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AHCA guidelines require long-term care facilities to isolate COVID-19 patients or transfer them

Posted at 4:28 PM, May 14, 2020
and last updated 2020-05-14 18:33:38-04

PINELLAS PARK, Fla. — As more and more residents of long-term care facilities are transferred to hospitals, Dr. Ulyee Choe, Director of the Department of Health in Pinellas County, warns there may be more to come.

New guidelines put in place by the Florida Agency for Health Care Administration require long-term care facilities to follow CDC guidance, and isolate residents who test positive for COVID-19 or are suspected of having it.

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If they can’t isolate those people, they have to transfer them.

In Thursday’s Pinellas County commission meeting, AHCA representative Molly McKinstry stated that AHCA is working to develop locations around the state devoted to caring for COVID-19 patients. She did not say where these locations would be set up, or when they will begin operating.

“The level of infection control that is necessary to care for COVID-19 clients is certainly beyond what they’re typically experiencing,” said McKinstry.

That level of infection control has been amped up by AHCA’s set of guidelines requiring residents with COVID-19 to be cared for in a dedicated unit, separate from non-COVID-19 residents.

The Florida Health Care Association, while supportive of these stricter guidelines, wants to make sure long-term care facilities are given enough time to make arrangements before EMS actually transfers patients.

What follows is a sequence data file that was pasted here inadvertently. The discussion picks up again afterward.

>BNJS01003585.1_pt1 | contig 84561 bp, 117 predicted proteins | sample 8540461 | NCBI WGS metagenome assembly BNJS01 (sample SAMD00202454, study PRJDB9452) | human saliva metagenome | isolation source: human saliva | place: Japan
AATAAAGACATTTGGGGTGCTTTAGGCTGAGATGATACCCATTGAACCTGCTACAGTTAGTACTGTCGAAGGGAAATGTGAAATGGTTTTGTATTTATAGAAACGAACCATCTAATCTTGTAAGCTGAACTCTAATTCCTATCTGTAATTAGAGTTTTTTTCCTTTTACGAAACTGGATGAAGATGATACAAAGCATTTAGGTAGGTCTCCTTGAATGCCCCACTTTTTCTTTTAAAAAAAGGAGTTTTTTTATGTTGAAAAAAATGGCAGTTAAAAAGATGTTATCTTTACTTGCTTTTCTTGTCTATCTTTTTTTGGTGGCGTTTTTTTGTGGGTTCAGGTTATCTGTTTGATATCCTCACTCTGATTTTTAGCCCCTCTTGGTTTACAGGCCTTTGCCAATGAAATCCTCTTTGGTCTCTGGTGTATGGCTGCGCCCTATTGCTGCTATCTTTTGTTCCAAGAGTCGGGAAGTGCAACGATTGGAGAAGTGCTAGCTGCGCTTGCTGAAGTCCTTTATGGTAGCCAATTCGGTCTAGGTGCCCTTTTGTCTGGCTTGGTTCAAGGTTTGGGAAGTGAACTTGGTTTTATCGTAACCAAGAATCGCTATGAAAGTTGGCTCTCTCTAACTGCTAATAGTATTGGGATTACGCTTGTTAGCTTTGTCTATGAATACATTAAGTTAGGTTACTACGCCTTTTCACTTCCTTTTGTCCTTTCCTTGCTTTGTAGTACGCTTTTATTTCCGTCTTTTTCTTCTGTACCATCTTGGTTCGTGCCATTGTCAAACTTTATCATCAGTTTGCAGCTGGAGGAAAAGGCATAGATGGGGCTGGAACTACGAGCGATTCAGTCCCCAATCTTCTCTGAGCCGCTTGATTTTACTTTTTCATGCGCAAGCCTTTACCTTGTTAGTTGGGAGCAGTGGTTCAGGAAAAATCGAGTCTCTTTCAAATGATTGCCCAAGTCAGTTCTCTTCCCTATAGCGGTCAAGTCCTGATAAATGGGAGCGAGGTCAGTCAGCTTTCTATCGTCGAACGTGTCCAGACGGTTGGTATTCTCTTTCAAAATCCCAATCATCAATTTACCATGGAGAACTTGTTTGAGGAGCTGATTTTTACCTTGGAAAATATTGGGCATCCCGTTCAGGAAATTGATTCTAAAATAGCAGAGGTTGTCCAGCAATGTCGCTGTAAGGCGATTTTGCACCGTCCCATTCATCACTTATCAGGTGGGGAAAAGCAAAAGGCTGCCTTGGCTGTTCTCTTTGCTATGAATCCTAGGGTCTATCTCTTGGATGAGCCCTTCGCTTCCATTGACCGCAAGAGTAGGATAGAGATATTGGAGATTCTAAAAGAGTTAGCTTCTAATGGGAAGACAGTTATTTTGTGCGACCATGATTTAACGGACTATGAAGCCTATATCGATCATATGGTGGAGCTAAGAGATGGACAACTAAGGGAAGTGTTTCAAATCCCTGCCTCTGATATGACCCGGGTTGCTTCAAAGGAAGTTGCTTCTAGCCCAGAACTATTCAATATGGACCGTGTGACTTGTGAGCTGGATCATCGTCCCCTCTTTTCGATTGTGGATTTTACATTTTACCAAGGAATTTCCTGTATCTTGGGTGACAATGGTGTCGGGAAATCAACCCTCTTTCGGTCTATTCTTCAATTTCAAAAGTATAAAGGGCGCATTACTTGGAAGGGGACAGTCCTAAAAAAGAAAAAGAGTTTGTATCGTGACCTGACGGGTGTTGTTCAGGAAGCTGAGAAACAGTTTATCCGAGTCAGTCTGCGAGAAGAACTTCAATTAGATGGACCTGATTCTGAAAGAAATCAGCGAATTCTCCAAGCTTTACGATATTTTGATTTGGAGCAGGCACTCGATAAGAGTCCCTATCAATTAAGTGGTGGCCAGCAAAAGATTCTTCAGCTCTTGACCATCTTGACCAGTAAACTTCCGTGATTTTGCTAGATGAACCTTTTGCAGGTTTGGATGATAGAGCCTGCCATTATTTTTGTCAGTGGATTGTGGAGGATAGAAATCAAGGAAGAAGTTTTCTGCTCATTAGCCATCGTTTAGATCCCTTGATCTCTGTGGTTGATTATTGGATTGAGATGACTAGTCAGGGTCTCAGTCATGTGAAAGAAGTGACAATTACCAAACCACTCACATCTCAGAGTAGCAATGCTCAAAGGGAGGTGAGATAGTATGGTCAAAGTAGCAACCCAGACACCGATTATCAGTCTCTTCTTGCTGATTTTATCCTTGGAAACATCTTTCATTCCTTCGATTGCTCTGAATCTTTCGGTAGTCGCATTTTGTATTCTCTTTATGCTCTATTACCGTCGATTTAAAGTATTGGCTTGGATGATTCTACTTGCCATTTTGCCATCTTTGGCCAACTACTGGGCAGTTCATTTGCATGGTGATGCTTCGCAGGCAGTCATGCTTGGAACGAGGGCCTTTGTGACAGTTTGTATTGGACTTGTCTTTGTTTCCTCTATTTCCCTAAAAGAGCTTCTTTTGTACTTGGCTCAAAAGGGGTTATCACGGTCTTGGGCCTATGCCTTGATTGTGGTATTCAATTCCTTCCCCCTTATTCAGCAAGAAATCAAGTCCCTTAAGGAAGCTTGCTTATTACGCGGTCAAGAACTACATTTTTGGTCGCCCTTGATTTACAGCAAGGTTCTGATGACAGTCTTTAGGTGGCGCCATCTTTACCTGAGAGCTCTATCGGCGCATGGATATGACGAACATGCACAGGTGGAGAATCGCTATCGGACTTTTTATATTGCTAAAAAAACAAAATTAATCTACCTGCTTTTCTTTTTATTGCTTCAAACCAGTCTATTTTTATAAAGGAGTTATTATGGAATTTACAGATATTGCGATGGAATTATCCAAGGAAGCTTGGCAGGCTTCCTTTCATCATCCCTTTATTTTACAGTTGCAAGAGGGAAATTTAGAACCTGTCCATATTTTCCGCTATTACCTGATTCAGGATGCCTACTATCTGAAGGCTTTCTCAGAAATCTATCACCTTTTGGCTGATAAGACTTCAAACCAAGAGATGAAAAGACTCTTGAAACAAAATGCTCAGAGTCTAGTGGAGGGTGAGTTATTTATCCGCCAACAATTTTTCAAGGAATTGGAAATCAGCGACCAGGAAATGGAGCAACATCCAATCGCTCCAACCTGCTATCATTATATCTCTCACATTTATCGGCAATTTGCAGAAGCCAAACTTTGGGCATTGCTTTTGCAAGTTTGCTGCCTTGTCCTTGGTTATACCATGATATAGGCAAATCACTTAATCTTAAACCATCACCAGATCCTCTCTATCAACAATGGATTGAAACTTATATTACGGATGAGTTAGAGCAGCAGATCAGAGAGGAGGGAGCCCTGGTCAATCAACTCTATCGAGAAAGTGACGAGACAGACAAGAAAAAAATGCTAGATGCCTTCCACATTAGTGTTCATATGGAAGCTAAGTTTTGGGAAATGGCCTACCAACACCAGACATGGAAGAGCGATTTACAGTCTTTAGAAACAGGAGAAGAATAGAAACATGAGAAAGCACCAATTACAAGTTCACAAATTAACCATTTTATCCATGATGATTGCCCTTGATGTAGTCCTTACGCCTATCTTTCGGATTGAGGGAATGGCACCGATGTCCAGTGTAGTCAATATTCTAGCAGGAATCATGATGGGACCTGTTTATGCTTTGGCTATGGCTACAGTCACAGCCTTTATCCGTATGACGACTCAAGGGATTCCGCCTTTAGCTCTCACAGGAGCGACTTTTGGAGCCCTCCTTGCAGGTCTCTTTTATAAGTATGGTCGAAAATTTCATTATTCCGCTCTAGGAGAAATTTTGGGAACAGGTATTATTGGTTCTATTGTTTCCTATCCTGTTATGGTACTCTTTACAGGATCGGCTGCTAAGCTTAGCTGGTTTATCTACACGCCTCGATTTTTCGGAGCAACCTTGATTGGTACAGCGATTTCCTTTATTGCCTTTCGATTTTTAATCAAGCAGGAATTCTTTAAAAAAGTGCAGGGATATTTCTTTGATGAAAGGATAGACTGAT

“A couple of hours isn’t enough time to prepare the residents, communicate with the families,” said Kristen Knapp, Director of Communications for the Florida Health Care Association.

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Anthony Vincenti found himself in that very situation on Thursday, trying to track down where one of his loved ones ended up.

“I just show up, it’s time for her to go home. It didn’t work out that way. She’s now in another hospital with the coronavirus,” said Vincenti, whose ex-wife has been living at Gulf Shore Care Center in Pinellas Park.

The Pinellas County Long-Term Care Task Force continues to work with each facility in order to train staff, and assist in isolation efforts.

“We’ve been in all of them. We contact them multiple times, some of them more often if they have positive patients in their facility, we’ll contact them on a regular, daily basis,” said Chief Brett Schlatterer, with the Pinellas Park Fire Department.

Dr. Choe, the director of the Department of Health in Pinellas County, said in Thursday’s meeting that the Florida Department of Health has partnered with a private lab to process test results at long-term care facilities.

Here's a statement from Louise Merrick, an administrator, at Gulf Shore:

"We currently have no identified COVID positive residents in-house. We thank our peers who have heroically stepped up in unprecedented times to meet the challenges of the COVID pandemic. We will continue to be guided by the CDC, AHCA and the Florida Department of Health guidelines and directives"

So far, we have not heard whether they plan to test all residents and staff in Pinellas County.